For the first time, Rhode Island’s insurance commissioner has directed health insurers to disclose what they pay for health care services. But that information won’t necessarily be directly available to patients.
Insurance commissioner Chris Koller issued a bulletin requiring health insurers, or carriers, to tell health care providers on request what they pay other providers for similar services. The idea is to give doctors the information they need to help patients make the most cost-effective decisions about their health care. Koller says health care providers are being asked more frequently to help control costs.
“And yet when they ask carriers for information they’re told well, we cannot disclose that because we’ve signed these non-disclose contracts with other providers," said Koller, "so we can’t give information on the prices we pay to them to you. And the providers actually came to us for help.”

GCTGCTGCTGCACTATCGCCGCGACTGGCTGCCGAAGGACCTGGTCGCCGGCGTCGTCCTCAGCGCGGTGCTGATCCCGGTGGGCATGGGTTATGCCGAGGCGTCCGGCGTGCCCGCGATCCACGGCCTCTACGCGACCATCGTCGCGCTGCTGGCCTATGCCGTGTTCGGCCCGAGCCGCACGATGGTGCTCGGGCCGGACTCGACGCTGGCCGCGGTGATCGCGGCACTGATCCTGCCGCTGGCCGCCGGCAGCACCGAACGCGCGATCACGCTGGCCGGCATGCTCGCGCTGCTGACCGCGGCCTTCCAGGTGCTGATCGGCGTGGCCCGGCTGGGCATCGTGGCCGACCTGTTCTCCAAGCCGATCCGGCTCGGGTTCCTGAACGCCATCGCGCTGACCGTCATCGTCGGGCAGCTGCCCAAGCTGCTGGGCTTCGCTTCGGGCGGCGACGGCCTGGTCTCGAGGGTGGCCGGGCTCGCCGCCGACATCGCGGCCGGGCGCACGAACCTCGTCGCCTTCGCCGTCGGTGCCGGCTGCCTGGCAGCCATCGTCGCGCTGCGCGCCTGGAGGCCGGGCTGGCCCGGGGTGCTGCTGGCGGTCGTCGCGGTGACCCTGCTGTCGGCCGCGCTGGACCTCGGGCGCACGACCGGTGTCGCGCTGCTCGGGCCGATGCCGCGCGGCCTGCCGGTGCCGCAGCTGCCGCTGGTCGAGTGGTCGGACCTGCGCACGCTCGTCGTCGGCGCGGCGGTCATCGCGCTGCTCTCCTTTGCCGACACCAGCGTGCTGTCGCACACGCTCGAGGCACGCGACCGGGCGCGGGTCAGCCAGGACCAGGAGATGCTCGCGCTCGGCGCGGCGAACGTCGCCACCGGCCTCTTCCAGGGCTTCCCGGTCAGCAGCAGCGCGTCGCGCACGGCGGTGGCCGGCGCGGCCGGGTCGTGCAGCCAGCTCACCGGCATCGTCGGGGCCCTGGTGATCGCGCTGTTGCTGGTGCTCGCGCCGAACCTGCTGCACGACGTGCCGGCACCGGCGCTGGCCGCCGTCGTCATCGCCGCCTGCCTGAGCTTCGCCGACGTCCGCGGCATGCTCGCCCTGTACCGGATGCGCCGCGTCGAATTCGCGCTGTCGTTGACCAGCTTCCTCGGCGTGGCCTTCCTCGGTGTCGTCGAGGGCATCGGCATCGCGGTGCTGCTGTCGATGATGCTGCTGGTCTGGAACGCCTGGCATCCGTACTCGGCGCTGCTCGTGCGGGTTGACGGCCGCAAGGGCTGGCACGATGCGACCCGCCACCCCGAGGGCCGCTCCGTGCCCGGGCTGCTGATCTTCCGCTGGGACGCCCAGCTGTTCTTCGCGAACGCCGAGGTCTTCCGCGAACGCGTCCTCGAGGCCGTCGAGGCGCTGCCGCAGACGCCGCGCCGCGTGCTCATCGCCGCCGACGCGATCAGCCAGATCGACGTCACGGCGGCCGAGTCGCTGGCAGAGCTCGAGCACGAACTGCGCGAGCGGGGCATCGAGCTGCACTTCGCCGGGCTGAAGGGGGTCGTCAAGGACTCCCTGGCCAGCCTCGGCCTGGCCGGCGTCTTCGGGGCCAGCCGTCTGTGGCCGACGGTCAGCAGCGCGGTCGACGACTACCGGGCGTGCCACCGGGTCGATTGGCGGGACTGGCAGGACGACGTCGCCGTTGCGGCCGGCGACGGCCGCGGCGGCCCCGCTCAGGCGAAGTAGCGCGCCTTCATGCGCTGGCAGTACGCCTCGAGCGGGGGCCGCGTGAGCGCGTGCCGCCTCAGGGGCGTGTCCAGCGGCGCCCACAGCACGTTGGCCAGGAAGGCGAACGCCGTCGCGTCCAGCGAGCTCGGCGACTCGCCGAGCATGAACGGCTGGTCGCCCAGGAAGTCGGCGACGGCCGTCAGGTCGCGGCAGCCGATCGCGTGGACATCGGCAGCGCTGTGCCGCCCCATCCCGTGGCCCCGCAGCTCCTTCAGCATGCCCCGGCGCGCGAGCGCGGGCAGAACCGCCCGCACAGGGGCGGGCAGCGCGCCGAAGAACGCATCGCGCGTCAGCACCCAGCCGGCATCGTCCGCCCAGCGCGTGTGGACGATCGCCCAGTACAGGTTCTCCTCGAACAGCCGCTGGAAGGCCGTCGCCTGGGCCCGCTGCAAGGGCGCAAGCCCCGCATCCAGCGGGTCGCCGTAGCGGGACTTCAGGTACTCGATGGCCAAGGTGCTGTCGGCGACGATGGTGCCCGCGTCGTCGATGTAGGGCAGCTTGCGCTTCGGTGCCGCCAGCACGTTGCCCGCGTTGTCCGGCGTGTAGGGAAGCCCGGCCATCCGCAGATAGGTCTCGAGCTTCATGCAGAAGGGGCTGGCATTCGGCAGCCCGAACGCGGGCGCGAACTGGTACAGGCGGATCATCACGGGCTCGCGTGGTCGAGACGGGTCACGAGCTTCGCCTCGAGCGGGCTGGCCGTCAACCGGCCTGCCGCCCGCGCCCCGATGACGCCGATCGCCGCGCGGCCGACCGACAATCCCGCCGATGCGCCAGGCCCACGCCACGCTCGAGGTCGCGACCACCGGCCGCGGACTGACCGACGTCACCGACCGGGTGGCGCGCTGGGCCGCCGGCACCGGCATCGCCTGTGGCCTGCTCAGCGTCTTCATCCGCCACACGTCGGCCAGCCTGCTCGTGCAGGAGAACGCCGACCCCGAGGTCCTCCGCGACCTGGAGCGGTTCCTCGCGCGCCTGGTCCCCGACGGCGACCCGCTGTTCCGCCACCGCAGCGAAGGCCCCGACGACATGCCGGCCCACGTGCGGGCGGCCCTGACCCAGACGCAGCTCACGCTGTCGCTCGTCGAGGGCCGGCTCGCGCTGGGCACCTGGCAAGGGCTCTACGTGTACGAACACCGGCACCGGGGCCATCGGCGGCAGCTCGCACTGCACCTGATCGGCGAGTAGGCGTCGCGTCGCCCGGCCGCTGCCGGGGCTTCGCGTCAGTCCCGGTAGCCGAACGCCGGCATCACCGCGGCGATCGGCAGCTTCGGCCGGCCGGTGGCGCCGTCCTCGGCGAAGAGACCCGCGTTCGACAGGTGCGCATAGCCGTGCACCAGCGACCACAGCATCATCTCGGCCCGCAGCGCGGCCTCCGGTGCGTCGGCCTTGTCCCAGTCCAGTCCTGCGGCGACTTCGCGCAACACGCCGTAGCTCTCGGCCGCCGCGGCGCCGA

So Koller’s office issued the bulletin requiring that disclosure, on request, by this summer. By next spring, he’s asked insurers to come up with a plan to disclose more information directly to consumers, although it’s up to insurers to decide which information they’ll release. The ruling isn’t law, but Koller’s office has some regulatory tools to encourage compliance.